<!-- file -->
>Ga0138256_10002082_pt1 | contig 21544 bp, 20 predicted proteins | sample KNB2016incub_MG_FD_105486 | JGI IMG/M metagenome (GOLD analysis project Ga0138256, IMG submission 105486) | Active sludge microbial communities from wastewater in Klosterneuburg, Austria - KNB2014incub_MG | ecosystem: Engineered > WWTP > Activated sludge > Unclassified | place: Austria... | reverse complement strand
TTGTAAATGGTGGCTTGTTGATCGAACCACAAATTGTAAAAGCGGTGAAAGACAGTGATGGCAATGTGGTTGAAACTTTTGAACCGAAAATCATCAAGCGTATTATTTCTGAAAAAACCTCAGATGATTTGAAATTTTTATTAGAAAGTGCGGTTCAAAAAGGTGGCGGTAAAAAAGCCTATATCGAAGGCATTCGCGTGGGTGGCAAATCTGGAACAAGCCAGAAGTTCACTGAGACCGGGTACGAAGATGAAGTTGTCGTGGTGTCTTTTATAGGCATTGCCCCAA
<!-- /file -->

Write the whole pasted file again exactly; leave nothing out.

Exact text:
>Ga0138256_10002082_pt1 | contig 21544 bp, 20 predicted proteins | sample KNB2016incub_MG_FD_105486 | JGI IMG/M metagenome (GOLD analysis project Ga0138256, IMG submission 105486) | Active sludge microbial communities from wastewater in Klosterneuburg, Austria - KNB2014incub_MG | ecosystem: Engineered > WWTP > Activated sludge > Unclassified | place: Austria... | reverse complement strand
TTGTAAATGGTGGCTTGTTGATCGAACCACAAATTGTAAAAGCGGTGAAAGACAGTGATGGCAATGTGGTTGAAACTTTTGAACCGAAAATCATCAAGCGTATTATTTCTGAAAAAACCTCAGATGATTTGAAATTTTTATTAGAAAGTGCGGTTCAAAAAGGTGGCGGTAAAAAAGCCTATATCGAAGGCATTCGCGTGGGTGGCAAATCTGGAACAAGCCAGAAGTTCACTGAGACCGGGTACGAAGATGAAGTTGTCGTGGTGTCTTTTATAGGCATTGCCCCAA